Despite what Mr. Bush and his cohorts say, the war in Iraq is far from over. There have been some rumblings about it becoming another Vietnam. Perhaps one of the most significant factors in the defeat of the US in Vietnam was the constant stream of images (still and television) of America’s war-dead being brought back in body-bags. Some 57,000 soldiers died in that war.
Day in and day out as Americans supped by their television sets or broke open a newspaper, images of a distant war rumbled the psyches of all Americans. The images fueled the protests against that abysmal and ill-timed war. We weren’t winning the “hearts and minds” of people in Vietnam or back here in the US. As America’s international policy was coming unraveled, the administration clearly saw their failure in curtailing media access to “sensitive” areas of the war. Since the end of Vietnam war in 1975, administration after administration, save for perhaps Jimmy Carter’s, has practically hand-cuffed journalists to a line of thinking and delivery that prevents the general public from knowing the whole story. History has a funny way of repeating itself and the current administration knows it all too well.
As more and more Americans loose their lives in Iraq, I have been following the brewing controversy of showing or censoring images of American flag-draped coffins arriving on transport planes. The Seattle Times was perhaps the first newspaper to publish an image, shot by a contract worker for the Department of Defense, now distributed widely on the internet, showing soldiers busily tacking down the coffins in the bay of a transport plane. The response, according to Editor&Publisher, has been favorable. Mike Fancher, executive editor at The Seattle Times, defends his paper’s use of the image as newsworthy. And, I have to agree.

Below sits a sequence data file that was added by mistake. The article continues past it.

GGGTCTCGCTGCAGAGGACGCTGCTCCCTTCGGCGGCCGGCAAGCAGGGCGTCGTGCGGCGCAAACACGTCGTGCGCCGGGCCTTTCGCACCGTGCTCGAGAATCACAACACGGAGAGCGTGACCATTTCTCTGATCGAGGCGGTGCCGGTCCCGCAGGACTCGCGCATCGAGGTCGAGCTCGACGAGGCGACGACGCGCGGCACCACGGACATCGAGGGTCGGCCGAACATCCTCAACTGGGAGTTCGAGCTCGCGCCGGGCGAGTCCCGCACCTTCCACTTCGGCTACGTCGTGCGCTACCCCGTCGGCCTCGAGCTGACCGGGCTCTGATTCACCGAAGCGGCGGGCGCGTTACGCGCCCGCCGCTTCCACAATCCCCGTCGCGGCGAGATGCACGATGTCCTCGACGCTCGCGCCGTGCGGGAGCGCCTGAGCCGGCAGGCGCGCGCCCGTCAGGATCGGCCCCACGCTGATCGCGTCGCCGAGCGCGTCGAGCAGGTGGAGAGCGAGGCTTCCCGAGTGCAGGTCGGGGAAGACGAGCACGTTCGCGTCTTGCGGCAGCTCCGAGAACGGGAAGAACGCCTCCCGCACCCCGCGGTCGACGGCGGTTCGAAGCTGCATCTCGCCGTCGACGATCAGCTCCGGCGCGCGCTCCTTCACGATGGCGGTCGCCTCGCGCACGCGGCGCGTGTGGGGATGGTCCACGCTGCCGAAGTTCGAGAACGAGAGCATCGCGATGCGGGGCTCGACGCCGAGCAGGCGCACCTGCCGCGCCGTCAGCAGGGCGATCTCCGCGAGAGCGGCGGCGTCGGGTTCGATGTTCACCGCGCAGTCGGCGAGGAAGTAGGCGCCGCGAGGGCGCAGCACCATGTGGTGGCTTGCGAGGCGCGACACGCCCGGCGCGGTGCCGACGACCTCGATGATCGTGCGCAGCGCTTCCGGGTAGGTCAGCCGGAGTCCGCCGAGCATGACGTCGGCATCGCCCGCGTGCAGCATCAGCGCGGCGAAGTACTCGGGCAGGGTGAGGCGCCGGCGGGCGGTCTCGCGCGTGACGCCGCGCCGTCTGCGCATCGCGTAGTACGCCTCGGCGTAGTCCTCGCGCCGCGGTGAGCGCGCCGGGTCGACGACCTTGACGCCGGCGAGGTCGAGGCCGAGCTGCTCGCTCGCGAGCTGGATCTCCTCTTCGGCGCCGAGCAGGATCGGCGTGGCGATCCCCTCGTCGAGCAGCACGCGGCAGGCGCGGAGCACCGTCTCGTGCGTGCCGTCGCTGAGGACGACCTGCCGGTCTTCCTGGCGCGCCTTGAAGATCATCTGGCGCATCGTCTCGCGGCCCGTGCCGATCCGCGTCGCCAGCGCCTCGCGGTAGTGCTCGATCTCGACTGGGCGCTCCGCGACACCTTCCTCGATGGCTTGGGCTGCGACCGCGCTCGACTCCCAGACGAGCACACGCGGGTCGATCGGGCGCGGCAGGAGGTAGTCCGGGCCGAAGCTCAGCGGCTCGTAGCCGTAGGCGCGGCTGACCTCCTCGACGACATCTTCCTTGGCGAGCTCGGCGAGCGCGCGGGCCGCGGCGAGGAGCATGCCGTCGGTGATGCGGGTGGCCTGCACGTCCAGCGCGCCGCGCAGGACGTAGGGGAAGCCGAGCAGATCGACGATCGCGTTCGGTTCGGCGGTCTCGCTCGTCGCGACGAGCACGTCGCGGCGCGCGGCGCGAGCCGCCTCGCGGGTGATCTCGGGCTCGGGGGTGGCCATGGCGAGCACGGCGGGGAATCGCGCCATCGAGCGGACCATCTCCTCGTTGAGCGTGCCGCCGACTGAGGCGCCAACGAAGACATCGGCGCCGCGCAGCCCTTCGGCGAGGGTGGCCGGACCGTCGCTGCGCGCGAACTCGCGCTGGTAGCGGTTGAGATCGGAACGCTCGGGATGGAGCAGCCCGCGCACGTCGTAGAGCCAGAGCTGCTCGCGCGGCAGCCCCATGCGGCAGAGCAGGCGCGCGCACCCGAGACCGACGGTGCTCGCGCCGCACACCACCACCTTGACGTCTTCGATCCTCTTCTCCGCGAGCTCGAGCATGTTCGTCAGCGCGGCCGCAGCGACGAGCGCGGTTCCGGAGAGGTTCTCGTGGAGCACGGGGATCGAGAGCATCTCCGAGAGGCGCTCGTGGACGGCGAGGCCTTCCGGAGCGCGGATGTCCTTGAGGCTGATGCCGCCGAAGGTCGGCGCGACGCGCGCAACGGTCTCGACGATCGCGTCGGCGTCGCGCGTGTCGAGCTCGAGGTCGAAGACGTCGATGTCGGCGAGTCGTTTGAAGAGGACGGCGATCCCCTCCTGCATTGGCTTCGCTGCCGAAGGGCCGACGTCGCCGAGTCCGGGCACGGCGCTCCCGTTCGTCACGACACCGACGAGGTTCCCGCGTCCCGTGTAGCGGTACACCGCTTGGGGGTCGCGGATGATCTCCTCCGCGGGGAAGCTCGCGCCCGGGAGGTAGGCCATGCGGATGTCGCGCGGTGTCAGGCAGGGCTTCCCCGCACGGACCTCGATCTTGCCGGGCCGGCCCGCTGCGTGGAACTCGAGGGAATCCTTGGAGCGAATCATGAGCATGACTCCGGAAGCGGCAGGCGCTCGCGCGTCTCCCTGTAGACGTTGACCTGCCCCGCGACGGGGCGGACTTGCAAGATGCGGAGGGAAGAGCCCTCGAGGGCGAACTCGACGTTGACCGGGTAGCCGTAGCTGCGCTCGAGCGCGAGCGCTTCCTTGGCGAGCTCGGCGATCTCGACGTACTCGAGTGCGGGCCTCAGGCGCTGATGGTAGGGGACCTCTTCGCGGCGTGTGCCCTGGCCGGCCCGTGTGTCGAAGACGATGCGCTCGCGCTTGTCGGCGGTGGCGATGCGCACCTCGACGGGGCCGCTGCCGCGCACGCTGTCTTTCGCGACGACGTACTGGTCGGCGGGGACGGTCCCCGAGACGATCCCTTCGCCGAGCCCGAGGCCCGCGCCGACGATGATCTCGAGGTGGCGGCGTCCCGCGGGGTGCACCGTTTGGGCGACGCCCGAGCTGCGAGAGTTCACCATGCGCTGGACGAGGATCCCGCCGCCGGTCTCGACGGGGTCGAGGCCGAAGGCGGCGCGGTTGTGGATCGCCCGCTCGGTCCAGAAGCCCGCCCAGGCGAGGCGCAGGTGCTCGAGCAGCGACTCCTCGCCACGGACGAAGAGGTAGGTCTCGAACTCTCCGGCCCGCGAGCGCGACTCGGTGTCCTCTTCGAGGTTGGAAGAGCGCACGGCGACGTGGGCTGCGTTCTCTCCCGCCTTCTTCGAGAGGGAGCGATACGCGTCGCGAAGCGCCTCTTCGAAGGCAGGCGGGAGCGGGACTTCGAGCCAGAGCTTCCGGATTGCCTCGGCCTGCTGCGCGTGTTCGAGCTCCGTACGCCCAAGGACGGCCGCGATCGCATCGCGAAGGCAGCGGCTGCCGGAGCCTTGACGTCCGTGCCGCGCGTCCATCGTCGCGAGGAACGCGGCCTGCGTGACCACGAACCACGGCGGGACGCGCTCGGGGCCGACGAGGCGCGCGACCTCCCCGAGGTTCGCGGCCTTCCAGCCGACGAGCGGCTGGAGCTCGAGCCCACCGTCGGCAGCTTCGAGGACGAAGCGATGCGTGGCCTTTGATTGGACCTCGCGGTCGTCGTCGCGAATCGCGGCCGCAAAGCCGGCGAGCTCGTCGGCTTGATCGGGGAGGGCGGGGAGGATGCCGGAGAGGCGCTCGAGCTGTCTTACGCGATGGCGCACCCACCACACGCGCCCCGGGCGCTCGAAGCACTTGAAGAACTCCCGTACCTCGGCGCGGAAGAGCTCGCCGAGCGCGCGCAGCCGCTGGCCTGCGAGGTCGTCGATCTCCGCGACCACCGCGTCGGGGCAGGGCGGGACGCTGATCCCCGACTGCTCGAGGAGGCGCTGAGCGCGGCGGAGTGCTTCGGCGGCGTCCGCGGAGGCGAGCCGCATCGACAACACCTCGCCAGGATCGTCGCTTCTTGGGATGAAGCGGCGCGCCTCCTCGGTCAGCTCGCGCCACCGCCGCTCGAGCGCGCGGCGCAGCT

The New York Times today reported that, “The Web site, The Memory Hole, had filed a Freedom of Information Act request last year, seeking any pictures of coffins arriving from Iraq at the Dover base in Delaware, the destination for most of the bodies. The Pentagon yesterday labeled the Air Force Air Mobility Command’s decision to grant the request a mistake, but news organizations quickly used a selection of the 361 images taken by Defense Department photographers.”
How these images play out with the American public is yet to be seen. Despite the controlled and perhaps programmed nature of the news in the US we are hearing reports that things aren’t going well for the Iraqis and it is likely to only get worse as the US leaves at the end of June. Will they actually hand things off to the Iraqis? Will there be peace?